Stone Cold Friday: Defensive Pessimism Is A Bigger Problem Than Injuries
Wayne Rooney may think his life is in crisis with recent revelations but that was nothing compared to the distress which befell Darius earlier this week. Floods everywhere. Of tears that is and the tantrums, the like of which have rarely been seen. Why? Not Theo’s injury, oh no. Nothing so trivial. His wife forgot to put his Cornish Pasty in his lunchbox. He’s recovered and he’s here now…
Last night, I was watching an episode of NCIS, one of my favourite drama shows. In this particular episode, an elderly lady was caught up in a dubious murder of her fiancée, and it also turned out that her daughter and grand-daughter had been assassinated by a Mexican drug cartel.
The plot thickened when it also transpired that her son-in-law was the investigating officer. Naturally, the NCIS team started speculating about whether the woman was cursed like the Kennedy family or the Monaco royal family who had people dropping out left right and centre. Were the deaths coincidental? Or was it possible to be so cursed that everyone around you took a dirt nap sooner than they needed to?
It kind of reminded me of Arsenal’s situation. Are we cursed? Did we do something in a previous life? What is it with the injuries?
Take a peek at the Arsenal blogosphere and you’d think that there was a credible case for such a dodgy argument. This alongside other theories that Arsenal intentionally sign players of “Elijah’s” ilk from the movie Unbreakable; or we don’t steam their vegetables enough; or we train them too hard; or that because they’re mostly foreigners, they’re not ‘ard enough for the Premier league.
Panic stations take over when there’s the customary outcry about the depletion of our squad as the injuries pile up. Someone yesterday even blamed the Arsenal medical staff for causing the injuries while the players were on international duty.
Which begs the question? How many players and reserves are enough for us to ensure that we will never get an injury? 2 people for each position? Three, four, five – or maybe six? Should we be exempt from the 25 man squad rule because clearly, we have issues with injuries and we need more players?
Take the example of the Van Persie injury. How can you legislate for a full-on challenge of the “let him know you’re there variety”? And more importantly, in the forward position that Van Persie plays, Wenger started the season with the Dutchman, Chamakh, Bendtner and also Emmanuel-Thomas in mind. How many front men can you have in a team?
Questioning whether we are well equipped for the season is like demanding that for every position, we have players who are either immune to injury and suspension, or who will never get tired. It’s like there’s an expectation that before we even start the car, the driver put on a helmet, a seat belt and also double check that the top of the range air bag is in working order, just in case we have an accident. And even when we have our expected quota of accidents, we still complain that the driver should have worn thermal underwear.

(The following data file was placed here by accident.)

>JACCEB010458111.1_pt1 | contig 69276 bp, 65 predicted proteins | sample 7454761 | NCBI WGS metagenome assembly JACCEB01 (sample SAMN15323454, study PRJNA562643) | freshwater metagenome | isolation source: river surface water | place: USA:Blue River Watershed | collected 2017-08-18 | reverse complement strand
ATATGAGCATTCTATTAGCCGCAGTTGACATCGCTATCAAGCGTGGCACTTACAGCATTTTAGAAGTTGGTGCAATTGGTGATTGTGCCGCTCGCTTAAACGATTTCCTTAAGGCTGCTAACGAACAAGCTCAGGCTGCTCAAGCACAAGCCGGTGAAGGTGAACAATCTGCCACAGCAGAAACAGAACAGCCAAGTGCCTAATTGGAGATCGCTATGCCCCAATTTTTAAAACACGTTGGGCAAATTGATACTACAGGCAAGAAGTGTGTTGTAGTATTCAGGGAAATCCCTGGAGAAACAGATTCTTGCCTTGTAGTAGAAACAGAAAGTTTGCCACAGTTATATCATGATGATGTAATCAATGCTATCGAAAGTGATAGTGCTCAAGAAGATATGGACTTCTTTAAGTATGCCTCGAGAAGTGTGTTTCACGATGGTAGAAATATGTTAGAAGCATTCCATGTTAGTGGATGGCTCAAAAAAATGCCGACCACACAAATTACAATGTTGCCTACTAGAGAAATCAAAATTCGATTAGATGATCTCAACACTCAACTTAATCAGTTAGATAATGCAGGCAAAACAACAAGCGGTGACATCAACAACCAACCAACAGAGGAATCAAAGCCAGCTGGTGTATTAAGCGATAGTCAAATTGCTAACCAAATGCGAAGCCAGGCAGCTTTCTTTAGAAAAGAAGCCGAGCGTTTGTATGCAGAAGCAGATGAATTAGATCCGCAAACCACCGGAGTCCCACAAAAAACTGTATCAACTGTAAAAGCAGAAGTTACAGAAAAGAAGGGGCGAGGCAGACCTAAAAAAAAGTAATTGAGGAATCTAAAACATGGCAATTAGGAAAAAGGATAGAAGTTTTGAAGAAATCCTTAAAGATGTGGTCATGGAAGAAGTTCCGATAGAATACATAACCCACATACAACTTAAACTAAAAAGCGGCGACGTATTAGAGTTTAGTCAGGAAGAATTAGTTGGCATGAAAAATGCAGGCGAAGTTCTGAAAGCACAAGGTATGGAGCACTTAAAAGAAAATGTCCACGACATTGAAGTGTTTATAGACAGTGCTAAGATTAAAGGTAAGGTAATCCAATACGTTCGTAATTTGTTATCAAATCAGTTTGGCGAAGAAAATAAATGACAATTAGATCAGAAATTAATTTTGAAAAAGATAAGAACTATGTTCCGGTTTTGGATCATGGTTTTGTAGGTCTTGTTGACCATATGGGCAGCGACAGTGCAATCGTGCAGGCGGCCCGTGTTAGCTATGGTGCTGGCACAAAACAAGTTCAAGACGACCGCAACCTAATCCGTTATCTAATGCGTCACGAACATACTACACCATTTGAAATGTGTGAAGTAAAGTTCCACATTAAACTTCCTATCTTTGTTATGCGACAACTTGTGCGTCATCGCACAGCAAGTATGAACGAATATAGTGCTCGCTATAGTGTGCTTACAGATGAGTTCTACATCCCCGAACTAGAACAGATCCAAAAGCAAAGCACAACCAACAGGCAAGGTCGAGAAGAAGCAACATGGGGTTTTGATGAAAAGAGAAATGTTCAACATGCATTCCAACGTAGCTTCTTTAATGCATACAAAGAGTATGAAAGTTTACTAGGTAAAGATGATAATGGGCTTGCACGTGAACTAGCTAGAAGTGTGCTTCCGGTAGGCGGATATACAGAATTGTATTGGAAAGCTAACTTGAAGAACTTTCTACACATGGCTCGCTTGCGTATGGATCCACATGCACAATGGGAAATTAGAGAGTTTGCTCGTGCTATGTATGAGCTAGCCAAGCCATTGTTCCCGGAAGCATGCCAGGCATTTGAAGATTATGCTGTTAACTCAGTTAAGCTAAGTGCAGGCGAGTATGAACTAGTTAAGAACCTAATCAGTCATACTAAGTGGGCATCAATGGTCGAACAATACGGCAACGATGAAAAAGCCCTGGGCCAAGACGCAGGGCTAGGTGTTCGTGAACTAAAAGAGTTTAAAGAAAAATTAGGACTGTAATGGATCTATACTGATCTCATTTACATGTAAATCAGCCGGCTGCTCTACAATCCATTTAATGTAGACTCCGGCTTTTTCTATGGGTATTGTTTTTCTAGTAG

To tell you the truth, I was baffled and bemused in equal measure about the anxiety and doomsday scenarios being perpetuated around the web about Arsenal’s perceived vulnerability following the injuries to Walcott and Van Persie.
Statements like “we’re one injury away from a 5 ft 4 inch pygmy leading the line” make you wonder whether there are fans actively willing Chamakh to notch up an injury for good measure.
A few months ago, Axis, a regular contributor on ACLF introduced the angle of defensive pessimism, an art form that a group of Arsenal fans seem to have perfected.
Defensive pessimism can be defined as a motivated cognitive strategy that helps people manage their anxiety and pursue their goals. Individuals who use defensive pessimism generally set low expectations, and play through extensive mental simulations of possible negative outcomes as they prepare for possible disappointment.
They spend their time and energy looking for every little thing they can criticize to rationalize their extremity and refuse to accept to work with what’s in hand.
Injuries are an occupational hazard in football. It’s frustrating as hell, but we get to work with what we have. Last time I checked, Arsenal was well equipped to soldier on with the campaign. I would go as far as suggesting that we have more strength and depth than our title challengers in this respect. The noise about ‘being one injury away’ from whatever doomsday scenario makes the mind wonder.
Teams like Chelsea have to resort to “crying wolf” when it comes to injuries just before an international break. How many times have we come across Lampard and Terry being injured just before teams break up, only to be fit and fighting just after folks come back from the international break?
Some call this Chelsea tactic ‘smart’, but it just stinks of a team that know they can’t handle their squad being stretched and have found cynical ways to protect their old age pensioners.
My take is that shades of defensive pessimism within the Arsenal ranks are more dangerous to our season than injuries that occur as a natural result of a contact sport.
We can’t stock pile players ‘just in case’ we get an injury. We already have a strong squad that will stand us in good stead for the season.